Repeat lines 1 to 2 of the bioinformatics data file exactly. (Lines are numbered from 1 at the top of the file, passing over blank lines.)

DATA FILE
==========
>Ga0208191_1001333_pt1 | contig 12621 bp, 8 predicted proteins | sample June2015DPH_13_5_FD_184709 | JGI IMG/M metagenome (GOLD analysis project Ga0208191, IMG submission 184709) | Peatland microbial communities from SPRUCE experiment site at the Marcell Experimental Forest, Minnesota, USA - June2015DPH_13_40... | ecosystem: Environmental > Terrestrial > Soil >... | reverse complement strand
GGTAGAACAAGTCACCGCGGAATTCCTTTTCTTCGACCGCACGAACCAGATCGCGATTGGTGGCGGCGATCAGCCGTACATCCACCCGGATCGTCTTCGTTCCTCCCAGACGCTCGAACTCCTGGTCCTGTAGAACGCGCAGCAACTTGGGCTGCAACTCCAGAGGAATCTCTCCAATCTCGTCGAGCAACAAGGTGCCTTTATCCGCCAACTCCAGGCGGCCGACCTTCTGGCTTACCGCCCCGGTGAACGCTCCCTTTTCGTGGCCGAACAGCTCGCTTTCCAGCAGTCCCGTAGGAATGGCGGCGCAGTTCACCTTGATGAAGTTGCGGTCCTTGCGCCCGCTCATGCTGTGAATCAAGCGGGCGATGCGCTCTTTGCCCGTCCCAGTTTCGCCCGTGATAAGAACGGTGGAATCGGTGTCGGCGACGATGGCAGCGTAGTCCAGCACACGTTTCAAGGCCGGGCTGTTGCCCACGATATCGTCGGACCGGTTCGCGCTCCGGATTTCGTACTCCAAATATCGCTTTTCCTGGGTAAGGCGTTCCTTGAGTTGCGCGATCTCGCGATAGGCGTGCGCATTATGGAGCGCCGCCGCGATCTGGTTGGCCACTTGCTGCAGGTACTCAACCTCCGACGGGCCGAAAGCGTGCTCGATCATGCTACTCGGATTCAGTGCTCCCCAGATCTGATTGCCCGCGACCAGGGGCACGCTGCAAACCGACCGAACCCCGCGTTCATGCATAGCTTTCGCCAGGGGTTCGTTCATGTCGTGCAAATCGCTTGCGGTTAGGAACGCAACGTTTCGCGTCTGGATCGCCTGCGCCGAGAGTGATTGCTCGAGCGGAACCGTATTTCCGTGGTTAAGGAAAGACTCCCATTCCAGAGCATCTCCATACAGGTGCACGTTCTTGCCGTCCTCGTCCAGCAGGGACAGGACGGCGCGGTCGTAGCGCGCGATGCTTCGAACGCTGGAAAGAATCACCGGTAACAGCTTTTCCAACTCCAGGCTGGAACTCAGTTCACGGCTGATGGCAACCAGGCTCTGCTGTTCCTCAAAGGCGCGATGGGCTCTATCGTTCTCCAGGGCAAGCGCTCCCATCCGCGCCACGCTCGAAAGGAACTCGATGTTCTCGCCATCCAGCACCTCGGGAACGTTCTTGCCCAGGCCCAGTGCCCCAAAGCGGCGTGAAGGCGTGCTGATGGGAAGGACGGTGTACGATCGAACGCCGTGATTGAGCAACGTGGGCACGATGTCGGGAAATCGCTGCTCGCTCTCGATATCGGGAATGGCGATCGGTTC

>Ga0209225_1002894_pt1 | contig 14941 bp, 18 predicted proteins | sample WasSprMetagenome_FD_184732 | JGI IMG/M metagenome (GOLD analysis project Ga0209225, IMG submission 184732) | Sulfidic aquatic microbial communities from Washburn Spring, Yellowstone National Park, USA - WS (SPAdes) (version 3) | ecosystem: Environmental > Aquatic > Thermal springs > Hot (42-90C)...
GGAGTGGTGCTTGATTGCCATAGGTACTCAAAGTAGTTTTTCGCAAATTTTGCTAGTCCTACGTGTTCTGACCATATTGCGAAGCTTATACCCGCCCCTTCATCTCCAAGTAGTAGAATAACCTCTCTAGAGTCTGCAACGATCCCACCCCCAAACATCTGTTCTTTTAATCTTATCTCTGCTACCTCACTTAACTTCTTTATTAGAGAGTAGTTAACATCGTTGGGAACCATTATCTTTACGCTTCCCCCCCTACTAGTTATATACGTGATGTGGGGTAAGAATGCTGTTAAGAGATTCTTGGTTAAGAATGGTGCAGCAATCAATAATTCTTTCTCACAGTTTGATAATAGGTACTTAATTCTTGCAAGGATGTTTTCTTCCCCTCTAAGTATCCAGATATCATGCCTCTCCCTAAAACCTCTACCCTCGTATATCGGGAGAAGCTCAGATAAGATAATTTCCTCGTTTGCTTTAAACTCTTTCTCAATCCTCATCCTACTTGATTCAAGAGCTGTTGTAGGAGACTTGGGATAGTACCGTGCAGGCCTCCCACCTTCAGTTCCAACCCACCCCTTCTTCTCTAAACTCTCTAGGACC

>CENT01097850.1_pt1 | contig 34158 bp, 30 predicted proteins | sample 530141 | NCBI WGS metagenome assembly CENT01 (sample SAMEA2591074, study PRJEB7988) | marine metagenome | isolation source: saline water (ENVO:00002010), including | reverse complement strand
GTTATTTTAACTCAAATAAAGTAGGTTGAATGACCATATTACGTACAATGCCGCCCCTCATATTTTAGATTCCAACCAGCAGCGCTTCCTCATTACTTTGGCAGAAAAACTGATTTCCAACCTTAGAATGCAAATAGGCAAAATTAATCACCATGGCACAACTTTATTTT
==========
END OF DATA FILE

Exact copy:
>Ga0208191_1001333_pt1 | contig 12621 bp, 8 predicted proteins | sample June2015DPH_13_5_FD_184709 | JGI IMG/M metagenome (GOLD analysis project Ga0208191, IMG submission 184709) | Peatland microbial communities from SPRUCE experiment site at the Marcell Experimental Forest, Minnesota, USA - June2015DPH_13_40... | ecosystem: Environmental > Terrestrial > Soil >... | reverse complement strand
GGTAGAACAAGTCACCGCGGAATTCCTTTTCTTCGACCGCACGAACCAGATCGCGATTGGTGGCGGCGATCAGCCGTACATCCACCCGGATCGTCTTCGTTCCTCCCAGACGCTCGAACTCCTGGTCCTGTAGAACGCGCAGCAACTTGGGCTGCAACTCCAGAGGAATCTCTCCAATCTCGTCGAGCAACAAGGTGCCTTTATCCGCCAACTCCAGGCGGCCGACCTTCTGGCTTACCGCCCCGGTGAACGCTCCCTTTTCGTGGCCGAACAGCTCGCTTTCCAGCAGTCCCGTAGGAATGGCGGCGCAGTTCACCTTGATGAAGTTGCGGTCCTTGCGCCCGCTCATGCTGTGAATCAAGCGGGCGATGCGCTCTTTGCCCGTCCCAGTTTCGCCCGTGATAAGAACGGTGGAATCGGTGTCGGCGACGATGGCAGCGTAGTCCAGCACACGTTTCAAGGCCGGGCTGTTGCCCACGATATCGTCGGACCGGTTCGCGCTCCGGATTTCGTACTCCAAATATCGCTTTTCCTGGGTAAGGCGTTCCTTGAGTTGCGCGATCTCGCGATAGGCGTGCGCATTATGGAGCGCCGCCGCGATCTGGTTGGCCACTTGCTGCAGGTACTCAACCTCCGACGGGCCGAAAGCGTGCTCGATCATGCTACTCGGATTCAGTGCTCCCCAGATCTGATTGCCCGCGACCAGGGGCACGCTGCAAACCGACCGAACCCCGCGTTCATGCATAGCTTTCGCCAGGGGTTCGTTCATGTCGTGCAAATCGCTTGCGGTTAGGAACGCAACGTTTCGCGTCTGGATCGCCTGCGCCGAGAGTGATTGCTCGAGCGGAACCGTATTTCCGTGGTTAAGGAAAGACTCCCATTCCAGAGCATCTCCATACAGGTGCACGTTCTTGCCGTCCTCGTCCAGCAGGGACAGGACGGCGCGGTCGTAGCGCGCGATGCTTCGAACGCTGGAAAGAATCACCGGTAACAGCTTTTCCAACTCCAGGCTGGAACTCAGTTCACGGCTGATGGCAACCAGGCTCTGCTGTTCCTCAAAGGCGCGATGGGCTCTATCGTTCTCCAGGGCAAGCGCTCCCATCCGCGCCACGCTCGAAAGGAACTCGATGTTCTCGCCATCCAGCACCTCGGGAACGTTCTTGCCCAGGCCCAGTGCCCCAAAGCGGCGTGAAGGCGTGCTGATGGGAAGGACGGTGTACGATCGAACGCCGTGATTGAGCAACGTGGGCACGATGTCGGGAAATCGCTGCTCGCTCTCGATATCGGGAATGGCGATCGGTTC